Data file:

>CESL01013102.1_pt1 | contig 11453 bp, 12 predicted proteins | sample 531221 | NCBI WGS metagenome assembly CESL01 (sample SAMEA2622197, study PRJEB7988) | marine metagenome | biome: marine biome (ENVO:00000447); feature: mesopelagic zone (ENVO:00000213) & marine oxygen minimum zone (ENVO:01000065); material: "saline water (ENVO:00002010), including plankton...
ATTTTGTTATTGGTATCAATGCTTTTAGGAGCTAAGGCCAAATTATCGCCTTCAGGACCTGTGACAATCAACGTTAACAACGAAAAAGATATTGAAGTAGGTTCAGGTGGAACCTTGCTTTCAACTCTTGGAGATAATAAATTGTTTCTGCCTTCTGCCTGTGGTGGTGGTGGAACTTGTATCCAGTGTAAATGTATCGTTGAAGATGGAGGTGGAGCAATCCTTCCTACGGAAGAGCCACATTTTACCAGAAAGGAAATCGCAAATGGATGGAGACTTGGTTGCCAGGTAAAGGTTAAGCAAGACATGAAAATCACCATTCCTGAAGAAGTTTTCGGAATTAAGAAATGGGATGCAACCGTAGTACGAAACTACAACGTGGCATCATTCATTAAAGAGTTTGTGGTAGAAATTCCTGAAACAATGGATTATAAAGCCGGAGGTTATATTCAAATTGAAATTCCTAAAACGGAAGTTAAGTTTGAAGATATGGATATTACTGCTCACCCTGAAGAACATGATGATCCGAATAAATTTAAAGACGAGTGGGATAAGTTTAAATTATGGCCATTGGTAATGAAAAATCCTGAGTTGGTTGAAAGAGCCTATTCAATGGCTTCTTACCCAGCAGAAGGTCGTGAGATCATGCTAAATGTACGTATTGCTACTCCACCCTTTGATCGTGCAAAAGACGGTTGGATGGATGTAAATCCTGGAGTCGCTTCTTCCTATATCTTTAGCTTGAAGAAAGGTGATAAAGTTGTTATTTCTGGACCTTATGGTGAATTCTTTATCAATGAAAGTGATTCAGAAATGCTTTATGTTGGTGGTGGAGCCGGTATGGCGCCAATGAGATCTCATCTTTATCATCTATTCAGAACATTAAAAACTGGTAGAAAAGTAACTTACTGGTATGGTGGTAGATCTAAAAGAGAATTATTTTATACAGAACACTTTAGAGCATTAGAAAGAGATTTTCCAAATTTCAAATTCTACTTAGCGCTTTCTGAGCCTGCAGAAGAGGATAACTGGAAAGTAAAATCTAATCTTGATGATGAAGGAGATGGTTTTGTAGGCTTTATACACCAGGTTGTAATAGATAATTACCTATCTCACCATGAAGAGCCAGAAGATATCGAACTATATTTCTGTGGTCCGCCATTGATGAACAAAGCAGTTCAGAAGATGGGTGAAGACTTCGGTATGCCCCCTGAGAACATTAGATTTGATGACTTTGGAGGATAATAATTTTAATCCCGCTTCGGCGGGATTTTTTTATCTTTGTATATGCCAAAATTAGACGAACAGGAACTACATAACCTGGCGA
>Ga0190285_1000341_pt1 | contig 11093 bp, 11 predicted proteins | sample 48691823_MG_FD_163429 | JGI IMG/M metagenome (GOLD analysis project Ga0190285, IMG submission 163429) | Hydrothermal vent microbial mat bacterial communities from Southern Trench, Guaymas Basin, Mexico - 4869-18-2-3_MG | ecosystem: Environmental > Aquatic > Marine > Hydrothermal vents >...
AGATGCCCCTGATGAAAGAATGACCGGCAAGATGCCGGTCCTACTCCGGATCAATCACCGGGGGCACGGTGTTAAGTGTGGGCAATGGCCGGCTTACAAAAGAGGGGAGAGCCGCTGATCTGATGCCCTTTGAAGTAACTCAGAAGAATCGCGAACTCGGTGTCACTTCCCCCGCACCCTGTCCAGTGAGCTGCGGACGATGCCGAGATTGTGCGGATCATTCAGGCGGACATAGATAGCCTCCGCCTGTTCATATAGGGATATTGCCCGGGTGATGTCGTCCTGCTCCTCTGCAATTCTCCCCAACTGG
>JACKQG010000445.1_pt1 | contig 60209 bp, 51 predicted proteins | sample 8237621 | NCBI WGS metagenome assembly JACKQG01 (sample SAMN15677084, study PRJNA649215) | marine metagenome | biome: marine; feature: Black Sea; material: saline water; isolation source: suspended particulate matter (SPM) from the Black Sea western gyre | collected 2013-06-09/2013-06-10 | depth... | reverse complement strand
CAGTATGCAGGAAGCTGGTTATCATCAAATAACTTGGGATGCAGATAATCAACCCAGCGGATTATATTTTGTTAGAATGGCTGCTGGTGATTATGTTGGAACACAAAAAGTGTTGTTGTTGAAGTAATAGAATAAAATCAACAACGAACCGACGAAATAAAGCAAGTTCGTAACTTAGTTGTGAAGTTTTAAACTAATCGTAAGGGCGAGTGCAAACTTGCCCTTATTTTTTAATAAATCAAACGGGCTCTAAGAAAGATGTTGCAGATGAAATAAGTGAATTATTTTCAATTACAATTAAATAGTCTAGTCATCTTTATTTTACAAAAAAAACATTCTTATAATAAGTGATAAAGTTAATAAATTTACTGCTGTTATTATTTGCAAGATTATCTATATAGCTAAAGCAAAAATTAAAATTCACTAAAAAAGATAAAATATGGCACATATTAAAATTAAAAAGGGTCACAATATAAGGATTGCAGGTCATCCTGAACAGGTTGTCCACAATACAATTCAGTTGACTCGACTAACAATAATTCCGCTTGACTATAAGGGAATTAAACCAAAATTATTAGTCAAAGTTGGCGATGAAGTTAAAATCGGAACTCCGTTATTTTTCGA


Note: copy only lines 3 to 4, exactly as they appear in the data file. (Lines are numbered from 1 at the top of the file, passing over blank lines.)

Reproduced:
>Ga0190285_1000341_pt1 | contig 11093 bp, 11 predicted proteins | sample 48691823_MG_FD_163429 | JGI IMG/M metagenome (GOLD analysis project Ga0190285, IMG submission 163429) | Hydrothermal vent microbial mat bacterial communities from Southern Trench, Guaymas Basin, Mexico - 4869-18-2-3_MG | ecosystem: Environmental > Aquatic > Marine > Hydrothermal vents >...
AGATGCCCCTGATGAAAGAATGACCGGCAAGATGCCGGTCCTACTCCGGATCAATCACCGGGGGCACGGTGTTAAGTGTGGGCAATGGCCGGCTTACAAAAGAGGGGAGAGCCGCTGATCTGATGCCCTTTGAAGTAACTCAGAAGAATCGCGAACTCGGTGTCACTTCCCCCGCACCCTGTCCAGTGAGCTGCGGACGATGCCGAGATTGTGCGGATCATTCAGGCGGACATAGATAGCCTCCGCCTGTTCATATAGGGATATTGCCCGGGTGATGTCGTCCTGCTCCTCTGCAATTCTCCCCAACTGG